Lime Ears Aether (€1150)
The largest difference between the Aether R and its predecessor is in dynamic range. The original has this compression-like effect that comes from its modest top-end extension, which causes a sensation of pressure and fatigue to set in over time. Although the instruments sound clear, defined and musical, they don’t sound as free and effortless as they should. The R, on the other hand, has a much greater sense of headroom, which allows those instruments to breathe noticeably better. More forward upper-mids help bring them closer to you as well, for a sig that’s both more easygoing and punchy.
Instruments on the 2015 Aether are definitely more compact. They also attack with a slightly sharper and brighter edge, due to a more prominent lower-treble peak. The R comes across more refined, and more even-handed between attack and body. It’s easier to dive into the textures and colours of each instrument with the R, while the original is only giving you the face of the note most of the time. The bass is also airier and cleaner on the R, while the original’s is wetter and looser. To me, as long as you don’t mind losing a tiny bit of top-end edge, the R is every bit the Aether 2.0 it should be.
Lime Ears Model X (€890)
Compared to the Aether R, Lime Ears’ 4-driver Model X is noticeably leaner, airier and lighter-sounding. This comes from the latter’s slightly leaner mid-bass, as well as a more forward-sounding treble. The Model X’s low-treble especially has a crisper edge, which adds a brighter colouration to its attack. Finally, a more subdued upper-midrange means the Model X’s instruments aren’t as saturated and rich as the R’s, which again reinforces that airy, crisp and light timbre. However, the R keeps up capably in terms of headroom, refinement and control, because of the stability of its top-end extension.
And, that authority extends to resolution and imaging as well. Although the Model X’s frequency response allows it to possess greater clarity, the R has the edge when it comes to sheer resolution and imaging precision. Textures are more fleshed out and instruments feel more three-dimensional, even though the Model X is the crisper and tighter one of the two. Spatially, the R has the more solid positioning with greater left-right separation, though the Model X doesn’t lag too far behind. Finally, you get more extended, big-sounding lows with the R compared to the Model X’s tighter, cleaner jabs.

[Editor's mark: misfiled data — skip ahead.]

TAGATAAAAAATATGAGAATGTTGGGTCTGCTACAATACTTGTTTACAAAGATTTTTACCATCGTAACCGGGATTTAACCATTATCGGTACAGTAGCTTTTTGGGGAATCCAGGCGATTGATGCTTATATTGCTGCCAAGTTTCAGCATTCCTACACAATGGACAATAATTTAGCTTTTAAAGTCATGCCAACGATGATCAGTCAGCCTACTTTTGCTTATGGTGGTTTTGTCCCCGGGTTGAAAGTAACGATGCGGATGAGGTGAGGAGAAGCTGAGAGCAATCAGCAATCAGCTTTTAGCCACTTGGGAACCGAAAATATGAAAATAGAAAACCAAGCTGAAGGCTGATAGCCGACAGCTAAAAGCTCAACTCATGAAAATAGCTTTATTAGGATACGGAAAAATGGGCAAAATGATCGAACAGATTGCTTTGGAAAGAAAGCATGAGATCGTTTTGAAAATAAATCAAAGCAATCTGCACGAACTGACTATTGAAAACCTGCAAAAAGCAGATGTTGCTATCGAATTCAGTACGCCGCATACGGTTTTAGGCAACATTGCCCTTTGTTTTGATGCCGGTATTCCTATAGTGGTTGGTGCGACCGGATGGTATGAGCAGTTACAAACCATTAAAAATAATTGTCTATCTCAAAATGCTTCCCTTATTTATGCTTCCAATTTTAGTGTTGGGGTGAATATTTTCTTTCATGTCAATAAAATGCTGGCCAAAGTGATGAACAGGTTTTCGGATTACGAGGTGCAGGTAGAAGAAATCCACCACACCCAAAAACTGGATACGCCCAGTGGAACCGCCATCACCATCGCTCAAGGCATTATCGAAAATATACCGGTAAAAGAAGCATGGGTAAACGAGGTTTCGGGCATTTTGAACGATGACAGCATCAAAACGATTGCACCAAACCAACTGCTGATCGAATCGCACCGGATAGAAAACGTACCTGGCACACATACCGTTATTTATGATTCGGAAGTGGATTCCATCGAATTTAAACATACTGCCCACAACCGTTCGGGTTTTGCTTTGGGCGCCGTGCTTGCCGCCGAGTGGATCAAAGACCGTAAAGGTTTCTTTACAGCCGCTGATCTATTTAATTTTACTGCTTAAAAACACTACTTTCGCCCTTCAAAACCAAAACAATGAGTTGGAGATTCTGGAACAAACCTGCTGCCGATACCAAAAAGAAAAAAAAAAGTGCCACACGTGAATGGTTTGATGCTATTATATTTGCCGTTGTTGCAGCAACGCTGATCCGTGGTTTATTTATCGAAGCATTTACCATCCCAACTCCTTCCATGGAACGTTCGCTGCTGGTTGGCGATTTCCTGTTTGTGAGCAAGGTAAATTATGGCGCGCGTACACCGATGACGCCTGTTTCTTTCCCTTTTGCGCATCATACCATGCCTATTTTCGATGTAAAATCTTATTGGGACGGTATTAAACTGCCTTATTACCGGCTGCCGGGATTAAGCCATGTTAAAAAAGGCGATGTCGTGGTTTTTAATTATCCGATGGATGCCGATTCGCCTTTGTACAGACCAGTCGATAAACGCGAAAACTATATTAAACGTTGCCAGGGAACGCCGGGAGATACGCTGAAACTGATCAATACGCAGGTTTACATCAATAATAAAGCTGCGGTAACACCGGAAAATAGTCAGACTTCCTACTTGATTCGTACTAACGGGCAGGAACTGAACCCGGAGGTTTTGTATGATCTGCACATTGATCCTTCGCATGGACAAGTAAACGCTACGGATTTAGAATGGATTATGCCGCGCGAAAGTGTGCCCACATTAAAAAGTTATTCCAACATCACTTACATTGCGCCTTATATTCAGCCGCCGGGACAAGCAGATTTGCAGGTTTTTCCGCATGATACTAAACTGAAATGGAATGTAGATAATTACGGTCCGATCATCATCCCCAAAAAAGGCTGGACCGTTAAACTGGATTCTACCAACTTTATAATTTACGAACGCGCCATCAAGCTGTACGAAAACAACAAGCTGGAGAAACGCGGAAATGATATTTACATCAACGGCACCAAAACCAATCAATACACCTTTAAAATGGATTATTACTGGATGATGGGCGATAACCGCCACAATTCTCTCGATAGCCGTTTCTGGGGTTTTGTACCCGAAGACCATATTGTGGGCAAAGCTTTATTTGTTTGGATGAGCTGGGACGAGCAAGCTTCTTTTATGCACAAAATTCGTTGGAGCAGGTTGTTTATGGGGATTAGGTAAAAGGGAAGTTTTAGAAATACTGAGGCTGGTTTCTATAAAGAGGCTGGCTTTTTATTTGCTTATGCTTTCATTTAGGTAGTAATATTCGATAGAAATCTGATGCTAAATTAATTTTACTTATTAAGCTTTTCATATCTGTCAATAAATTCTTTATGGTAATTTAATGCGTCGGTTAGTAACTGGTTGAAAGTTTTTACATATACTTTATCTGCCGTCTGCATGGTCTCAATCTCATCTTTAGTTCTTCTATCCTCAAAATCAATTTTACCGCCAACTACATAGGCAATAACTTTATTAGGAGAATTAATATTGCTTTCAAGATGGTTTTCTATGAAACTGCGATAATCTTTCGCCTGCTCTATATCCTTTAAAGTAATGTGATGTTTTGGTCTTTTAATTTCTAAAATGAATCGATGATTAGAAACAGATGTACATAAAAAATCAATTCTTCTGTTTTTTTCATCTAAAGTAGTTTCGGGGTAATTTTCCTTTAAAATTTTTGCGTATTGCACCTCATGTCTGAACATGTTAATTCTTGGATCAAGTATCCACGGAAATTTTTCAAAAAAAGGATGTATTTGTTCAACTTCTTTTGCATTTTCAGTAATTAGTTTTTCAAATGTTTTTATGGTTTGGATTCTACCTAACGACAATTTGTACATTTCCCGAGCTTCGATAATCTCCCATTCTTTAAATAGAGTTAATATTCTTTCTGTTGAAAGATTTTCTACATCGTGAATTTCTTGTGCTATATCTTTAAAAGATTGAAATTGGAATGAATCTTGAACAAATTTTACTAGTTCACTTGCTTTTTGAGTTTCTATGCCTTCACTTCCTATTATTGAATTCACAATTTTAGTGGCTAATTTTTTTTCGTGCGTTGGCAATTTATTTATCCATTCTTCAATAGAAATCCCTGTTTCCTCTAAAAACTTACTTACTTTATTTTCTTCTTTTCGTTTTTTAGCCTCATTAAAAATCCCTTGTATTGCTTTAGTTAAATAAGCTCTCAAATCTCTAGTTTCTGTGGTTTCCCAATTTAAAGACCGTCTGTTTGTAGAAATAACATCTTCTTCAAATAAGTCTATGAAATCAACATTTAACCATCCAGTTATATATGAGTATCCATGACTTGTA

64 Audio A6t ($1299)
The Aether R and A6t share a similar type of presentation, portraying instruments with this bigness, explosiveness and cohesion. In terms of note size, forwardness and all-round musicality, the two go toe-to-toe. Their differences, then, lie in which frequencies are highlighted. The A6t has a considerably more laid-back upper-midrange and an equally lifted low-end. As a result, it’s denser-sounding with a fair amount of weight and robustness to its instruments, while the R is more vibrant-sounding, expressive and melodic, with a lightness and airiness to its low-end response by comparison.
Spatially, the A6t is more realistic-sounding with fairer proportions between width and depth. The R colours its depth a tad by pushing instruments forward for a stronger sense of projection and intimacy. This also results in the A6t having the edge in left-right separation. However, in terms of headroom and refinement, I’d have to give a slight lead to the R. It’s more free-sounding than the A6t, which can sometimes sound a tad stuffy with busier material. And, its top-end is smoother and thicker-sounding as well, while the A6t’s tia driver more so emphasises detail retrieval and cleanliness.
itsfit Lab Fusion ($950)
The itsfit Lab Fusion has a similar neutral-warm tonality to the Aether R, but it isn’t as alike when it comes to texture and treble presence. The Fusion has a sparklier, more energetic upper-treble that gives its instruments a crispier timbre, as well as a slightly brighter edge. But, sufficient presence along the mid-bass is what keeps its tone in line with the R’s. The Fusion is certainly more clarity-focused, relative to the richer and more harmonically-textured Aether R. The latter has an emphasis on showcasing the body and colour of its notes, while the Fusion has more of an eye for separation and detail.
Spatially, the Fusion separates with a bit more cleanliness, allowing more of the black background to peer through and highlighting those tinier nuances. Meanwhile, the Aether R’s richer, wetter timbre is all about coherence, cohesion and musicality. Which is better will ultimately come down to your preferences. However, what the Fusion does have an edge in is stereo separation. When drum solos hit with toms and cymbals panned left and right, the Fusion translates that back-and-forth more effectively, while the R is better at delivering the energy and atmosphere of the track as a whole.
With the Aether R, Lime Ears have infused their signature blend of airy, resolving musicality with a new maturity. They’ve matched the energy in the IEM’s vibrant, immersive, larger-than-life instruments with just as much refinement, authority and control. Behind the R’s big-sounding bass, richly-textured midrange and cleverly-tempered top-end is the stability to ensure it all stays engaging for hours on end. While its packaging is in dire need of a makeover, at the end of the day, the R is as much a testament to Lime Ears’ progress as it is a celebration of their legacy. As rare as good sequels seem to be, the Aether R has recaptured the company’s boisterous charm, and given the industry a worthy flagship to be excited for.